Yeovilton Air Show 2012

IMGP1415This years Yeovilton Air Show took place three weeks earlier than normal on 23rd June. Like so many other events around the country, the Olympic Games are having a knock-on effect to the usual calendar fixtures. Fortunately as my home overlooks and affords me a clear and uninterrupted view of the Yeovilton Air Base, changes to the calendar do not effect me. The Air Show is always a good excuse for inviting friends to my home for the day to enjoy not only the show, but also to a convivial time in good surroundings with food and a barbeque throughout the day and well into the evening. I sometimes wonder if we exceed the hospitality marquee provided on the air base.

Enjoyable as the show was, I personally found the pace of the show somewhat lacking compared to previous years which is a pity as I know organisers and staff on the base put in many hours of hard work and make tremendous background efforts to ensure the show is a success. Never-the-less some of the flying displays proved spectacular and were a real joy to watch.

IMGP1425The Red Arrows provided everyone with their normal dazzling performance, it is hard to believe it would be humanly possible to improve on what is already split second flying perfection. It is also difficult to write about such a crack flying team as one really needs to watch their flying displays to fully appreciate their skills.

IMGP1445This year also saw the appearance of the Royal Saudi Air Force display team known as the Saudi Hawks. Like the Red Arrows, they too use the Bae Hawk as their aircraft of choice. The Saudi Hawks with their green and white striped aircraft gave a more than impressive and thrilling display with their mastery of tight formation flying and aerial aerobatics. Any team and pilots that can perform a corkscrew movement around each other as they converge at high speed has my full admiration at their exceptional flying skills. I do hope we see more of the Saudi Hawks in the future.

IMGP1442A visual feast for the eyes was provided by the Russian Antonov-124. This massive and graceful aircraft, previously the largest aircraft in the world until it’s successor the Antonov-225 was built, graced the show with a aerodynamic display of elegance. The Antonov appeared to fly quite slowly bearing testimony to the tremendous amount of lift provided by its massive wings. The Antonov did not land at the show and did a airborne arrival and departure. Unfortunately it was all too quickly gone. I have however on occasions seen this aircraft land at Yeovilton and its size can be truly and fully appreciated when it is on the ground. The multiple wheeled undercarriage of this mighty and graceful beast always reminds me of the trailer of a Pickfords low loader used to transport large and heavy plant around the country.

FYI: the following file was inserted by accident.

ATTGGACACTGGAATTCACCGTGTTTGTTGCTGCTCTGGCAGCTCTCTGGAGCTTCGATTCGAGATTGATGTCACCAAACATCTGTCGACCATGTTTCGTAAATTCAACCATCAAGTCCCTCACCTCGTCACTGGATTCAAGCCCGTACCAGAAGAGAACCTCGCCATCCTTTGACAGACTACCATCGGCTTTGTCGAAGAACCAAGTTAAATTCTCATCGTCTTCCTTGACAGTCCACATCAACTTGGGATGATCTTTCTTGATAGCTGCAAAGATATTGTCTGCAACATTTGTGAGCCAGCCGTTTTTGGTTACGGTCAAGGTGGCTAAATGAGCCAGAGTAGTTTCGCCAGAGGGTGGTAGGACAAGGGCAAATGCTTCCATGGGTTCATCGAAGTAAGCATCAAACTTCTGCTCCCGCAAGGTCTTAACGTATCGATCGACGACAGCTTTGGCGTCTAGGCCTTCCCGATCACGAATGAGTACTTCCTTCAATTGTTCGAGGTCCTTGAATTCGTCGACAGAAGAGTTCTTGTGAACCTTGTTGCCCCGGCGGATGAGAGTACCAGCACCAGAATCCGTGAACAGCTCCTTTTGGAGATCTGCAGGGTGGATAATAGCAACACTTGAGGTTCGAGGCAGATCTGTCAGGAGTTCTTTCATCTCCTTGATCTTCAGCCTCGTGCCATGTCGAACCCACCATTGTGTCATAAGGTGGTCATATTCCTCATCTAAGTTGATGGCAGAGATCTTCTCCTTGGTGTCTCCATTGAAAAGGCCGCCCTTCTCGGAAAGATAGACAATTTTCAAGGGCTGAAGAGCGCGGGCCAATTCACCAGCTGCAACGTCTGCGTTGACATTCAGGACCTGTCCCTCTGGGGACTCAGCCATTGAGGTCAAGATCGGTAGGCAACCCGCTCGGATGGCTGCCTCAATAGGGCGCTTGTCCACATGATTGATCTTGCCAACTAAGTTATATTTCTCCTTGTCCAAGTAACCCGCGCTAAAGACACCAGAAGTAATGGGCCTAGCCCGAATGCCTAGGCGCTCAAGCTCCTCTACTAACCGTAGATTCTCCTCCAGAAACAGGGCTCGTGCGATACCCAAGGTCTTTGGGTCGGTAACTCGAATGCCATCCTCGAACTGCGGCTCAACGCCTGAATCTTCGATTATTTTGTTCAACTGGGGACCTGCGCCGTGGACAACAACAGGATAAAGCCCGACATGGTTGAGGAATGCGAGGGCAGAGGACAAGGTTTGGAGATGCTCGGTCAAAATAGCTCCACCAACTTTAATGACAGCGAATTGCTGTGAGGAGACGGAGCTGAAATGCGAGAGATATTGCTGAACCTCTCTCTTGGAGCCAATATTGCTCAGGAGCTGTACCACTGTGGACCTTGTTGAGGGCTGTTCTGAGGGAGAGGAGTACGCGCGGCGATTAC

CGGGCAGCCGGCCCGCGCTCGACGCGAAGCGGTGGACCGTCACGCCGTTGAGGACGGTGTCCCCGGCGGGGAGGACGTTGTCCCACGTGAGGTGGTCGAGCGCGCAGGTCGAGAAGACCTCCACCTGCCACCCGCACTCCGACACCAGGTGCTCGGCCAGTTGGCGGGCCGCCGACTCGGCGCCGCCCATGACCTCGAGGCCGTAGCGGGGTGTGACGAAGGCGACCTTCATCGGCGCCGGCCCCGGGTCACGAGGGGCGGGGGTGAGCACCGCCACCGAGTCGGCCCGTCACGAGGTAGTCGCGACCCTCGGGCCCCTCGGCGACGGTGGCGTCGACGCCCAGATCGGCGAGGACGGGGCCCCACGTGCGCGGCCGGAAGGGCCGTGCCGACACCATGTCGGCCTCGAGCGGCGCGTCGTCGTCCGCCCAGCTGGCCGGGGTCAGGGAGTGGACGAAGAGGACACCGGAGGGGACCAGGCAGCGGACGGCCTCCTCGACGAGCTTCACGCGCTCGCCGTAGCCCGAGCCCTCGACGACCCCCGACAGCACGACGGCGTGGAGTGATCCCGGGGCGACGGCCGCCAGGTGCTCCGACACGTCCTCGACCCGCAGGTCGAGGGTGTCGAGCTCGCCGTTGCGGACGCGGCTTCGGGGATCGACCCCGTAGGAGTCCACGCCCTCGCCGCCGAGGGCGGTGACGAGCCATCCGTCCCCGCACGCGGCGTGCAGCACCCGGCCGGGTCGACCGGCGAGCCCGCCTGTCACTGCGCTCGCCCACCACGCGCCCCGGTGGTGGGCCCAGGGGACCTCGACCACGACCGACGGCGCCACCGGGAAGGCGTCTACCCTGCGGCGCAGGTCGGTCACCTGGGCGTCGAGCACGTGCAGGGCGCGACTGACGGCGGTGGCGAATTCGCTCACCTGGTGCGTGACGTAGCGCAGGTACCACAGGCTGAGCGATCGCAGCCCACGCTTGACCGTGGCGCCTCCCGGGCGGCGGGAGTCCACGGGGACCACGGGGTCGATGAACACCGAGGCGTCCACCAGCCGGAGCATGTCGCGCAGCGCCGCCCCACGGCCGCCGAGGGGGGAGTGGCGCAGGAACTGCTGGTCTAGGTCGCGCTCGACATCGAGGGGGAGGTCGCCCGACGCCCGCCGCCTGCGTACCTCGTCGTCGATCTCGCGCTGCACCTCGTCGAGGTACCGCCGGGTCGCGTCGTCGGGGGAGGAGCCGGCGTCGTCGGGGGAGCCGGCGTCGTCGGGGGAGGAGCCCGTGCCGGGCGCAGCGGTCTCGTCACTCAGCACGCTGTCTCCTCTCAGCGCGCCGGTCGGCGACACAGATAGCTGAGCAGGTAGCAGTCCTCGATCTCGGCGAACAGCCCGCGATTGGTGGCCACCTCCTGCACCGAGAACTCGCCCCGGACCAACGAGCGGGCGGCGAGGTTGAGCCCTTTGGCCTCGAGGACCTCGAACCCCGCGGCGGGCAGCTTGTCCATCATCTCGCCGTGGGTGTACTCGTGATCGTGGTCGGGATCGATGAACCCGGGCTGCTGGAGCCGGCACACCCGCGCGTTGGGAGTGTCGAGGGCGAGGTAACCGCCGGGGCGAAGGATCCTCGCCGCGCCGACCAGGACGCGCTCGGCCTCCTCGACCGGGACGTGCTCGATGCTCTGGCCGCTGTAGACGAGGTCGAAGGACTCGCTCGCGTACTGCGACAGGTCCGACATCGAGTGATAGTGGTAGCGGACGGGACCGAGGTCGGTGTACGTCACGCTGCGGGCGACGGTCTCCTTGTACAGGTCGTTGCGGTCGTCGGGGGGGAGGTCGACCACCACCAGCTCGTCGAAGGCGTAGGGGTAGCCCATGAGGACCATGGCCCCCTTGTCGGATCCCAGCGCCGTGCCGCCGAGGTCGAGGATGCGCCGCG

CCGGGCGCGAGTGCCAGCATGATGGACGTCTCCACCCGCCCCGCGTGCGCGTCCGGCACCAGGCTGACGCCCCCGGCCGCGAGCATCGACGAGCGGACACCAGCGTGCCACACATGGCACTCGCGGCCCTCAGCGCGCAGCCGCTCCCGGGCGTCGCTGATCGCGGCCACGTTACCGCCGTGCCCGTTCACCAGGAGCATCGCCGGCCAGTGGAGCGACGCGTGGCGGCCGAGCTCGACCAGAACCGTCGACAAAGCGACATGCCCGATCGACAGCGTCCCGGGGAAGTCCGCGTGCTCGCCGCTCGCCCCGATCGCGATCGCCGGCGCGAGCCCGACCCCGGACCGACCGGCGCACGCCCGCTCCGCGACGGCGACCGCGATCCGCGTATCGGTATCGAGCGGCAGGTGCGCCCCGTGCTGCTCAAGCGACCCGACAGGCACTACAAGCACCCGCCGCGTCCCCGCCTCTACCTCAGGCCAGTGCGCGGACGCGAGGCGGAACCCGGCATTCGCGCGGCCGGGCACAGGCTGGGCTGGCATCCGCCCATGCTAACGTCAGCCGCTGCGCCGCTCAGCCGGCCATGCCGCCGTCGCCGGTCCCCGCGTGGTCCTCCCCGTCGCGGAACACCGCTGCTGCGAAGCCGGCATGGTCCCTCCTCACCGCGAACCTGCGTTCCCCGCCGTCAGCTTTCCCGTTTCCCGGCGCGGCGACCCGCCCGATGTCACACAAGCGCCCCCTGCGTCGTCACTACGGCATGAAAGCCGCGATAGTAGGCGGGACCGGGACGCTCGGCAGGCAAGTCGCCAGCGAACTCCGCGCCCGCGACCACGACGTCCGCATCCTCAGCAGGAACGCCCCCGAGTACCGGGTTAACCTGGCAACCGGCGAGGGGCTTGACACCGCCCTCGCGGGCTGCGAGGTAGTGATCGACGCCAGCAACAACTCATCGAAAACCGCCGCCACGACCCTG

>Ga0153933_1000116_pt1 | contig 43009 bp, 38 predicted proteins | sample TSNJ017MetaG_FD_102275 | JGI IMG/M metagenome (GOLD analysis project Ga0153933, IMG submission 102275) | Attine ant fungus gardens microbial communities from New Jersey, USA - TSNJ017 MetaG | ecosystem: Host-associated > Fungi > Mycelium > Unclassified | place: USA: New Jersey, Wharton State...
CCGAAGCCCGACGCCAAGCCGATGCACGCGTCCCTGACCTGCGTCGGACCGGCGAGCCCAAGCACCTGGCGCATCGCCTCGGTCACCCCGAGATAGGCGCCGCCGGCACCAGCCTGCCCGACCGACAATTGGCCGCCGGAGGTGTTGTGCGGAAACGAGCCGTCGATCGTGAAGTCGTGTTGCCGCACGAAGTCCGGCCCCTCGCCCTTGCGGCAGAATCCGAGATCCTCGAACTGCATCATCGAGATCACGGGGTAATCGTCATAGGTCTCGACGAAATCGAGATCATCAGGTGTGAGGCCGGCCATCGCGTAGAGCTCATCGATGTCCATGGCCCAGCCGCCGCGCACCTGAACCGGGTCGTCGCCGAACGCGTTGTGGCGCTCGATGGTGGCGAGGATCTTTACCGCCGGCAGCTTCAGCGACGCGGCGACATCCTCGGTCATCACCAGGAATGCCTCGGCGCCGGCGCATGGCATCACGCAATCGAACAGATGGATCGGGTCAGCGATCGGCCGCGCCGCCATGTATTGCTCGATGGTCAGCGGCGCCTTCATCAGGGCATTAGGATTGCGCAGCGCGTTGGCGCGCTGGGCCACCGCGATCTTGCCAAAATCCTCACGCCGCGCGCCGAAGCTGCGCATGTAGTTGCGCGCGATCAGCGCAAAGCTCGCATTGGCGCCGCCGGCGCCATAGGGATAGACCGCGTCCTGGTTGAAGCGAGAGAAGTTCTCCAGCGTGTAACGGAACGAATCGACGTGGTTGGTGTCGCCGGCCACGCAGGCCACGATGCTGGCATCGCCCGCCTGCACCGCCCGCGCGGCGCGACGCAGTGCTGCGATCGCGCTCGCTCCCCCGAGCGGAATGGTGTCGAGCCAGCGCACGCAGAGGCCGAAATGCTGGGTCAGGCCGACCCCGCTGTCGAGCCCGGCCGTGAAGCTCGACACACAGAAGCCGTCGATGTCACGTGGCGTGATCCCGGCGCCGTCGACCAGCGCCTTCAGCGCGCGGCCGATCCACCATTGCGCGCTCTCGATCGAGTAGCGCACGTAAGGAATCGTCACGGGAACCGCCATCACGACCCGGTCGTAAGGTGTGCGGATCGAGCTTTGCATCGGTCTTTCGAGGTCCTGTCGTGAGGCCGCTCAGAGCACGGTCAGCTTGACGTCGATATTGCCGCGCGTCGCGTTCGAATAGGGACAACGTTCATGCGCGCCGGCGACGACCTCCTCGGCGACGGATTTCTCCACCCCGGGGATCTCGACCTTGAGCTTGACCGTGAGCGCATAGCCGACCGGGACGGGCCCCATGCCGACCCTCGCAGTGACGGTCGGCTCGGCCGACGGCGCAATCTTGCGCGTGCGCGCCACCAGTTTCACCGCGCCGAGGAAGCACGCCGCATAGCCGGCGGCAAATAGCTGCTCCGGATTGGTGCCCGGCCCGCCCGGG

The finale of the show was the simulated attack by helicopter borne Marines on a ‘enemy’ fort. Credit has to be given to the rapid change of tactics employed at the beginning of the display when one of the troop carrying helicopters clearly developed a fault requiring it to return at the very start. Rather than proving an embarrassment, this unfortunate technical hitch proved the versatility of the commanders in immediately adapting and utilizing their resources to overcome the problem. In a real conflict such unforeseen problems are likely to occur and such adaptability is likely to prove vital. It does also show the professionalism of the commanders in the field to cope with fast changing scenarios.

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